Personal Teaching Philosophy.

My teaching philosophy is guided by a deep appreciation for the pursuit of knowledge. My work today in education is a philosophical analogue of and continuation to my work in media and publishing industries earlier in my career. Through my career, my work has reflected themes in media and culture, cognition, communication and knowledge tools as extensions of the self (McLuhan, 1966)⁠, as well as social justice, social progress and democracy. These themes continue to inform my work as an instructor.

I believe that education empowers individuals, advances their self-actualization, strengthens their personal dignity, and improves their well-being. Learners become better able to make appropriate choices in their lives. Educated citizens can participate more fully in the democratic process (Dewey, 1916)⁠. In turn, the interests of a democratic society is fulfilled through an educated citizenry.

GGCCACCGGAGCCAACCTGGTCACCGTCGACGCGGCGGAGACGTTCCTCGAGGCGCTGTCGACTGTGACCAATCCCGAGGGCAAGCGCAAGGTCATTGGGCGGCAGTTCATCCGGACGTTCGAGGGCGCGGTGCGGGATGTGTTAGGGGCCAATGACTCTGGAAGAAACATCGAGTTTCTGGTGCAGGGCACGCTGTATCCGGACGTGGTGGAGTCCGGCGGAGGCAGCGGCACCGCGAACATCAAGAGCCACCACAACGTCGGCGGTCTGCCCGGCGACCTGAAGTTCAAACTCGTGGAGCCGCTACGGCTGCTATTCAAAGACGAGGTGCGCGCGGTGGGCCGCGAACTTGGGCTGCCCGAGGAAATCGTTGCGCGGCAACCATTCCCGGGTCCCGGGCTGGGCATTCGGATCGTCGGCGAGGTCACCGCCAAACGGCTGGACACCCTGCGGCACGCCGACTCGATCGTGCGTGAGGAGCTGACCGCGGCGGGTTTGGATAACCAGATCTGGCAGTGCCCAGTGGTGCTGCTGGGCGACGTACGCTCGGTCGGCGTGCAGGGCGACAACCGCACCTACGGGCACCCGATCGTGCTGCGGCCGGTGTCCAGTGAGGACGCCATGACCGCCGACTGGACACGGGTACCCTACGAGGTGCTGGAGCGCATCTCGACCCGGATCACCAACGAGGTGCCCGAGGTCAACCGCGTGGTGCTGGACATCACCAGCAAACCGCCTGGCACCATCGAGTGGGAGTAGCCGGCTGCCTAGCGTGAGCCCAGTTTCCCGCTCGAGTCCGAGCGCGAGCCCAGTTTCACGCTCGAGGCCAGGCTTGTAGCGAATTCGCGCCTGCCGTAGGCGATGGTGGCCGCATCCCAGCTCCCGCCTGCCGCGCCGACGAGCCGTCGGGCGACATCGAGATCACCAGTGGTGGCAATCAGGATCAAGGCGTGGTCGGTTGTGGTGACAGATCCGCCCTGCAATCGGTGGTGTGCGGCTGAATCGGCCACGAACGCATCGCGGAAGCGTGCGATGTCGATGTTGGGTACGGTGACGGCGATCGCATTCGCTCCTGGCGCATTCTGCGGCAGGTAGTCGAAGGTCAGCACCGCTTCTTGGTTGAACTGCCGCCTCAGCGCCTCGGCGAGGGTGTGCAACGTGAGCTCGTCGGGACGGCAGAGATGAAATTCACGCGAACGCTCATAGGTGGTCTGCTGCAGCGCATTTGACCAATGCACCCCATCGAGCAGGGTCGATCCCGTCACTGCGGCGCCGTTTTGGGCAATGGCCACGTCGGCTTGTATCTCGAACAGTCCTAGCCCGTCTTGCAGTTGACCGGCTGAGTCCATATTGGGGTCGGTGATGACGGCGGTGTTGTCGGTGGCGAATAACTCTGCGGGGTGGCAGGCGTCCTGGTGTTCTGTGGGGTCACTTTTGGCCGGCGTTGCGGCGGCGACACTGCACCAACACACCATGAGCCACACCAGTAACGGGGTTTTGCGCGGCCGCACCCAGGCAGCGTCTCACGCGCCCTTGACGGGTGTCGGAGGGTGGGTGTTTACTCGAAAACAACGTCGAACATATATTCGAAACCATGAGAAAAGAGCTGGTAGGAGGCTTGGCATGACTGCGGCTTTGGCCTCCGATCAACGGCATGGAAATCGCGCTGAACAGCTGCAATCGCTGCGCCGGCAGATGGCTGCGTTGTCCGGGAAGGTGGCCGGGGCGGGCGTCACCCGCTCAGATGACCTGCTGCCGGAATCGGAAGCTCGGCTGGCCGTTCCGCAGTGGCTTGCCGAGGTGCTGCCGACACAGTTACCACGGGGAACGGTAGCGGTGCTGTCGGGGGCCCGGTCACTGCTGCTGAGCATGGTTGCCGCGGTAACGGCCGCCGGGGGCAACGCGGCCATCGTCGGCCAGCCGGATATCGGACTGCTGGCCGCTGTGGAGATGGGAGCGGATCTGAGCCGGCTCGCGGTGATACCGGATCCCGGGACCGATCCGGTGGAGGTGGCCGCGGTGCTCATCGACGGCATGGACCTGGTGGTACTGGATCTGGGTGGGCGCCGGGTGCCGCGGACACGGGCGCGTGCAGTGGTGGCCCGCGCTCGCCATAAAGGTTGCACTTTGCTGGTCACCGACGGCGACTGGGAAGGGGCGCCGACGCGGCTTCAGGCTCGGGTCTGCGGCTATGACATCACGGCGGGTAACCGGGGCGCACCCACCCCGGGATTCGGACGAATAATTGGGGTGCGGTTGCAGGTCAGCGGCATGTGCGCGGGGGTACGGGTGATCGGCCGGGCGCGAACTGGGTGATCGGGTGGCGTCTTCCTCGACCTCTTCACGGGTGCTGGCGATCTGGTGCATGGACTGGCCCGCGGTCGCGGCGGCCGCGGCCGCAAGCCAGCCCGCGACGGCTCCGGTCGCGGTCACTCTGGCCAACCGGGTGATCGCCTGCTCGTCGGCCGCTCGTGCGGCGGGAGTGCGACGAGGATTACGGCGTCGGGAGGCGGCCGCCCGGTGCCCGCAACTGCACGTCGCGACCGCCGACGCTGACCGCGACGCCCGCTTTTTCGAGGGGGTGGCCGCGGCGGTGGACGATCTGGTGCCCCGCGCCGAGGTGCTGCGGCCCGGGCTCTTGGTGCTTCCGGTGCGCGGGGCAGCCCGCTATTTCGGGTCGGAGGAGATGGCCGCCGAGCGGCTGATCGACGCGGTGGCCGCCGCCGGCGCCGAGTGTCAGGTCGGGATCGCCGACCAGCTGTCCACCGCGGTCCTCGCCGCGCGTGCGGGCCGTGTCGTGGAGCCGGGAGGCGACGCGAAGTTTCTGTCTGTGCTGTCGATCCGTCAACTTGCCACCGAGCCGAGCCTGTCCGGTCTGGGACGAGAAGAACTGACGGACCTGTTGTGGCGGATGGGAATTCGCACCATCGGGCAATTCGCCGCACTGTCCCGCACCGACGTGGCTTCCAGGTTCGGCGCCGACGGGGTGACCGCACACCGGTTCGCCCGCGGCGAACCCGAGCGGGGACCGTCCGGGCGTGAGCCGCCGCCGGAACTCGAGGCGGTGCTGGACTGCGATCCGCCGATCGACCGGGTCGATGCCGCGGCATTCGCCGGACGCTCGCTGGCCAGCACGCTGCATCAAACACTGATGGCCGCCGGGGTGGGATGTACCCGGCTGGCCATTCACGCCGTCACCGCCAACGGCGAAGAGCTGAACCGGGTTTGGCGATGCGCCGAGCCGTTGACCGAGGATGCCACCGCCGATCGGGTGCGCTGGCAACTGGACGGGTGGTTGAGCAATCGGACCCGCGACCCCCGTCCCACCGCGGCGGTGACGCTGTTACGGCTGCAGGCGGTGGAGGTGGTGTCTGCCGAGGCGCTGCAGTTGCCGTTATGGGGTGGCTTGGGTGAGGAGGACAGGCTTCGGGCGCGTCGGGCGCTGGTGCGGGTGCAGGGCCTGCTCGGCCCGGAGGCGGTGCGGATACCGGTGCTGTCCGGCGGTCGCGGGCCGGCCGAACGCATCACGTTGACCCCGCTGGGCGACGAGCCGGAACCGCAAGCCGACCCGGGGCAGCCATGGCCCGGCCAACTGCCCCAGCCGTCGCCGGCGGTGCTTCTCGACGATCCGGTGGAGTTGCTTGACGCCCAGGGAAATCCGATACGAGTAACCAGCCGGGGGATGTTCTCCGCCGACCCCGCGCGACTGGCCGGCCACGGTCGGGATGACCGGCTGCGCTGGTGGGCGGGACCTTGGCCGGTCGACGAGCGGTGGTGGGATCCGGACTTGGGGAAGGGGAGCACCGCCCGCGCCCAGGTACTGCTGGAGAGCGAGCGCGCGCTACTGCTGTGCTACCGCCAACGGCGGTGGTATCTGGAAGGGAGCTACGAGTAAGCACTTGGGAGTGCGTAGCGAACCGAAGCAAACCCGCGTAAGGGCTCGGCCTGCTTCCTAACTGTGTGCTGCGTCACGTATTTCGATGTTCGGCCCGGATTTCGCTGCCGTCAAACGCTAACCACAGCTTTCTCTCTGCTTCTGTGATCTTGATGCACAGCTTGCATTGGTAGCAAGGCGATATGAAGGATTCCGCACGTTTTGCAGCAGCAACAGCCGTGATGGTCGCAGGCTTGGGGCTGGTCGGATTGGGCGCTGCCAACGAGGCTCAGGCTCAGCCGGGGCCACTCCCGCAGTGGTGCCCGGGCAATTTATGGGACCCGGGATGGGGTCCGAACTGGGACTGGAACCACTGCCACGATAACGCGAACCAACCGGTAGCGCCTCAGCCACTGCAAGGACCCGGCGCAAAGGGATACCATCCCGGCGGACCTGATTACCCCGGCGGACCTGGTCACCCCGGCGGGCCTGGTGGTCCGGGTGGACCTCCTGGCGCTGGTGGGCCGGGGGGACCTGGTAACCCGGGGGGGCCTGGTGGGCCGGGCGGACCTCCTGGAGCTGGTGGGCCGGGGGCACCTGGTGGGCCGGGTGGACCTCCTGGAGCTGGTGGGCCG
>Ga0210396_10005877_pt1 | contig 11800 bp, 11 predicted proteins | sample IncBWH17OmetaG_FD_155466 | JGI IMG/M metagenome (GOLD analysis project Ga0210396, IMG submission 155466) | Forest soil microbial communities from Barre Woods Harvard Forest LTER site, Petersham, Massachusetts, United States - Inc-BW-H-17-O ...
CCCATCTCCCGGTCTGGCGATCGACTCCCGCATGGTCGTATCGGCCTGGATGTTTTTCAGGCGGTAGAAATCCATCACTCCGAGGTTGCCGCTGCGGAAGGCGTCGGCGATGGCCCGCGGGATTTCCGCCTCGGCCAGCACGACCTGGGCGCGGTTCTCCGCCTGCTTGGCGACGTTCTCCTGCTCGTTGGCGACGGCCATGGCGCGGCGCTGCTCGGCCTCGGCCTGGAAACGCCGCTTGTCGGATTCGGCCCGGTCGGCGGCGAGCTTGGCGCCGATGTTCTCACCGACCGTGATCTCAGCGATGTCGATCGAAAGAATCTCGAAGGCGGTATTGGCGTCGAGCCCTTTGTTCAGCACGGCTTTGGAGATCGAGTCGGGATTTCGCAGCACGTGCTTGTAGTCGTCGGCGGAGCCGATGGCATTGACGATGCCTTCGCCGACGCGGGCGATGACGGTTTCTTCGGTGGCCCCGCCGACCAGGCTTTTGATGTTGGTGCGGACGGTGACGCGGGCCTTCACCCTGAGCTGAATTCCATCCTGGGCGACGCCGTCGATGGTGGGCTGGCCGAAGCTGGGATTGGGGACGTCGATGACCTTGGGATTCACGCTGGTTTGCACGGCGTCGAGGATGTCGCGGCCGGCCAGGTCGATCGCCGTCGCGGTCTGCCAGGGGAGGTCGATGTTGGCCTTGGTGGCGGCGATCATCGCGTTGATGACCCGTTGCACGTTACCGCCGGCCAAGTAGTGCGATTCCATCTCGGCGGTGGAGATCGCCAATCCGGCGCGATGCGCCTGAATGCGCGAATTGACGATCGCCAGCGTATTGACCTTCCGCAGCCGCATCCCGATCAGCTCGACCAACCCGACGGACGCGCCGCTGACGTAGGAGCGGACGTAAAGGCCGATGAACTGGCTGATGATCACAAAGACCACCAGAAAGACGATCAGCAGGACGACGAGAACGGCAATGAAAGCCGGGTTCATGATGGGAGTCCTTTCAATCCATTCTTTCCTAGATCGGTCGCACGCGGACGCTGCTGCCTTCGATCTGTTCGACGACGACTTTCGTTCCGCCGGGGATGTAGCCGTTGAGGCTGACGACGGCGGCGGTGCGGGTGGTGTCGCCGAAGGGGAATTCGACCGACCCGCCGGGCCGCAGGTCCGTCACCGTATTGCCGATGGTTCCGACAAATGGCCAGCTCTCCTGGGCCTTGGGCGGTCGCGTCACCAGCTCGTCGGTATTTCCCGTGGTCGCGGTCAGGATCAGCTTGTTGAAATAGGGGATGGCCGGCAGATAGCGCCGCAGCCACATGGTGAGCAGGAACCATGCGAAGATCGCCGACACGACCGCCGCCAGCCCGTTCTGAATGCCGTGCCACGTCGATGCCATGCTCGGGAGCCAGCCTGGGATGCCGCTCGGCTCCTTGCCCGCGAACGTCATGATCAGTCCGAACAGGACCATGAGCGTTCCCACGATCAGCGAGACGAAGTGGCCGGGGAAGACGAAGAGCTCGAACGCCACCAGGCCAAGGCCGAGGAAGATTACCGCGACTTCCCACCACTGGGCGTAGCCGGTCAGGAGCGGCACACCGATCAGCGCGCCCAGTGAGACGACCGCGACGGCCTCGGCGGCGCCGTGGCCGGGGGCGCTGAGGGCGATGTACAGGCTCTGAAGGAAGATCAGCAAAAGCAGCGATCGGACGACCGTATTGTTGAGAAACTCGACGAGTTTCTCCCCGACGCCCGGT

The Van Tilburg/Heimlich Teaching Beliefs Scale categorized my beliefs as that of an enabler (Heimlich & Norland, 1994, pp. 207-209)⁠. This category is characterized as “very learner-centered” and concerned with allowing learners to define activities and processes within learning contexts (Cano, Garton, & Raven, 1992)⁠. This assessment reflects my focus on learners as individuals. The Norland/Heimlich Teaching Values Scale indicated my teaching priorities as being content, student, teacher, group, and finally environment (Heimlich & Norland, 1994)⁠. This reflects my valuing of knowledge as a key priority in education.

Although I have little interest in whether or how my students may remember me as an individual, I do hope that by my example I may instil in them a greater appreciation for values that I believe to be important – inquiry, curiosity, honesty, integrity, respect, ideals, ideas, humanity, and learning.

References

  • Cano, J., Garton, B. L., & Raven, M. R. (1992). Learning Styles, Teaching Styles and Personality Styles of Preservice Teachers of Agricultural Education. Journal of Agricultural Education, 33(1), 46-52.
  • Dewey, J. (1916). Democracy and Education: an introduction to the philosophy of education. Project Gutenberg. Retrieved April 28, 2008, from http://www.gutenberg.org/catalog/world/readfile?fk_files=37173.
  • Heimlich, J. E., & Norland, E. (1994). Developing Teaching Style in Adult Education. Jossey-Bass.
  • McLuhan, M. (1966). Understanding Media: The Extensions Of Man (2nd ed.). New York: Signet Books.
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